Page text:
Saturday was a gorgeous day to hike. I decided to hike the beautiful path at Germantown MetroPark. I parked at a nearby community park and picked up the trailhead off a bike path. I was a little surprised at how cold it was at 8:00 am – I was anticipating temperatures in the 50s by afternoon but the hike started in the 20s. I truly embraced the colder temperatures because the ground was still frozen and there were few areas that were going to get slippery once the sun warmed the earth. There is one section of the loop around the Germantown MetroPark that is low ground and is sometimes underwater when the creek floods its banks. I decided to try this section as early as I could and hope that the mud was still frozen. I got to this section about 9:00 and by 9:30 I had navigated the section with minimal sliding – it was just beginning to thaw and would have produced miserable hiking by 10:30.
The trail is definitely in transformation from winter to spring. The shadows and the protection of trees allow some of the path to remain in hibernation, covered with ice and snow. But other sections have absorbed all the melted snow and are dry and even dusty. The majority of the trail, however, is performing like a yo-yo. All the moisture in the ground freezes at night causing the mud to turn hard as rock. Then, during the day the temperatures rise transforming the ice crystals into water and the hardened ground into sloppy mud. Then the night comes again to freeze the trail into a solid, weight-bearing path. The two pictures on this blog show some of the contrast on the trail. The two pictures are taken 50 steps apart. The snow/ice is replaced with a soft trail with no evidence of a hard winter.
I hiked until noon without seeing anyone else on the trail. So, I decided to plug in my ear phones and listen to some of a murder mystery that I had packed for company. Just like throwing a switch, I began to pass several people on the trail. There were several that just wanted to exchange trail greetings (“Hi, there. Great day for a hike.”); one young lady, who was hiking with her two dogs, wanted to warn me about the muddy conditions on the lower sections; and two friendly guys who jokingly wanted to know if the bar was still open around the next bend. Those kinds of encounters can be successful with ear buds in place. But I met a man and woman along the trail that smiled with expressions of interest in my huge pack and they asked if I was camping or just putting in miles. I asked if they could wait while I paused my book. I shared about my preparation for the A.T. The woman said, “Well maybe we’ll see you on Katahdin in September!” Turns out that they are section hikers and all they have left in order to complete the Appalachian Trail is the state of Maine. We stood and talked for 10 minutes – I always enjoy sharing with people who have been there and have experienced the trail. They were very helpful and encouraging.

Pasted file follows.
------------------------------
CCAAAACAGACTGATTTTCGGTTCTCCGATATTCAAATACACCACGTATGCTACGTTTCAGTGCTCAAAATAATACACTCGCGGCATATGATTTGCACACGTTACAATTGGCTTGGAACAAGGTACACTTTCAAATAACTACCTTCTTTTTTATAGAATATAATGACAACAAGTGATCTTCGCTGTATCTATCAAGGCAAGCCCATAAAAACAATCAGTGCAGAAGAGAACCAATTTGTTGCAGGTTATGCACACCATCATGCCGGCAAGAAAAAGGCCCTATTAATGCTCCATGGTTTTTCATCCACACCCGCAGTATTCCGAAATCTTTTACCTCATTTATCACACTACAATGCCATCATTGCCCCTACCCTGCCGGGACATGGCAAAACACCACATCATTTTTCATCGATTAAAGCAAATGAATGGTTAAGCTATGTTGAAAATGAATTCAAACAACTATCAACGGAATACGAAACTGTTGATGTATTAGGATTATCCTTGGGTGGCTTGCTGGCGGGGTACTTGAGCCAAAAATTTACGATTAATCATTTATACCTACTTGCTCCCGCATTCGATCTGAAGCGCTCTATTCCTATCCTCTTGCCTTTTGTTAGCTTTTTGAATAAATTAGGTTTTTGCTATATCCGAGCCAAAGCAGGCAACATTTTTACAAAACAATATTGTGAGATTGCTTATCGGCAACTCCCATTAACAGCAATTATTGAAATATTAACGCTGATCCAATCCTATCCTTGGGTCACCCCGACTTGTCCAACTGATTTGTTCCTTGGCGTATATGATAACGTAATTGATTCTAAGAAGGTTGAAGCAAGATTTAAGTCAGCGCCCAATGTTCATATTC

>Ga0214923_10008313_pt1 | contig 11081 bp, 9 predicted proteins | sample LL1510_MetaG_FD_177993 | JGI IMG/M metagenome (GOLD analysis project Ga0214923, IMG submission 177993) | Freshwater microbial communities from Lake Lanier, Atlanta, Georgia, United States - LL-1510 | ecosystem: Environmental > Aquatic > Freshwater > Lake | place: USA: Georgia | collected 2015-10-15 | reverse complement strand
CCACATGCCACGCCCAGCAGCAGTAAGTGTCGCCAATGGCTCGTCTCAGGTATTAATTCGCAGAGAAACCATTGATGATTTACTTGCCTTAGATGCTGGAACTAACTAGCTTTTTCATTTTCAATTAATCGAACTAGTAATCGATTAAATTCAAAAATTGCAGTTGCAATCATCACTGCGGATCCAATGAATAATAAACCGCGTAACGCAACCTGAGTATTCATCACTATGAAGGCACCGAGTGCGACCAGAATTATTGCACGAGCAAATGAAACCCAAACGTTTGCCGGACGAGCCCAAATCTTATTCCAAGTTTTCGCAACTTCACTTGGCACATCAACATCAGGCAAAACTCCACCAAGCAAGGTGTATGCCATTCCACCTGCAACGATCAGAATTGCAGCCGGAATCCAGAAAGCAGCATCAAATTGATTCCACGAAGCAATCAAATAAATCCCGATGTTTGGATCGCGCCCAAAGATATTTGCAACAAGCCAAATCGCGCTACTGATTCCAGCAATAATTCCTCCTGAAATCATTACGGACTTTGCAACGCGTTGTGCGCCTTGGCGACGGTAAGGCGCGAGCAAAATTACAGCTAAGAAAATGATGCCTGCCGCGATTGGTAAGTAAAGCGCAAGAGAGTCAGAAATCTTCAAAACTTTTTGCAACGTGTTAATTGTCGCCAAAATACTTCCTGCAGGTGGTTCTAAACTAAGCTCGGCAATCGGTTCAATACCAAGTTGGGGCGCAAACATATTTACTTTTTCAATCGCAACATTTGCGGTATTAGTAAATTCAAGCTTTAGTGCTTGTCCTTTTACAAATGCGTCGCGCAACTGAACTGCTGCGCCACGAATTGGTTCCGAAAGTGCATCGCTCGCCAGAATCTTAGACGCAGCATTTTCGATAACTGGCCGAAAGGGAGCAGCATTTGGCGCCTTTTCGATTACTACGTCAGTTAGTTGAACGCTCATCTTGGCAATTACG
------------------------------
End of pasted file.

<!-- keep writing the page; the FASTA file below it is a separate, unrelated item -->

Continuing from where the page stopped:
It was a good day to be in the sun!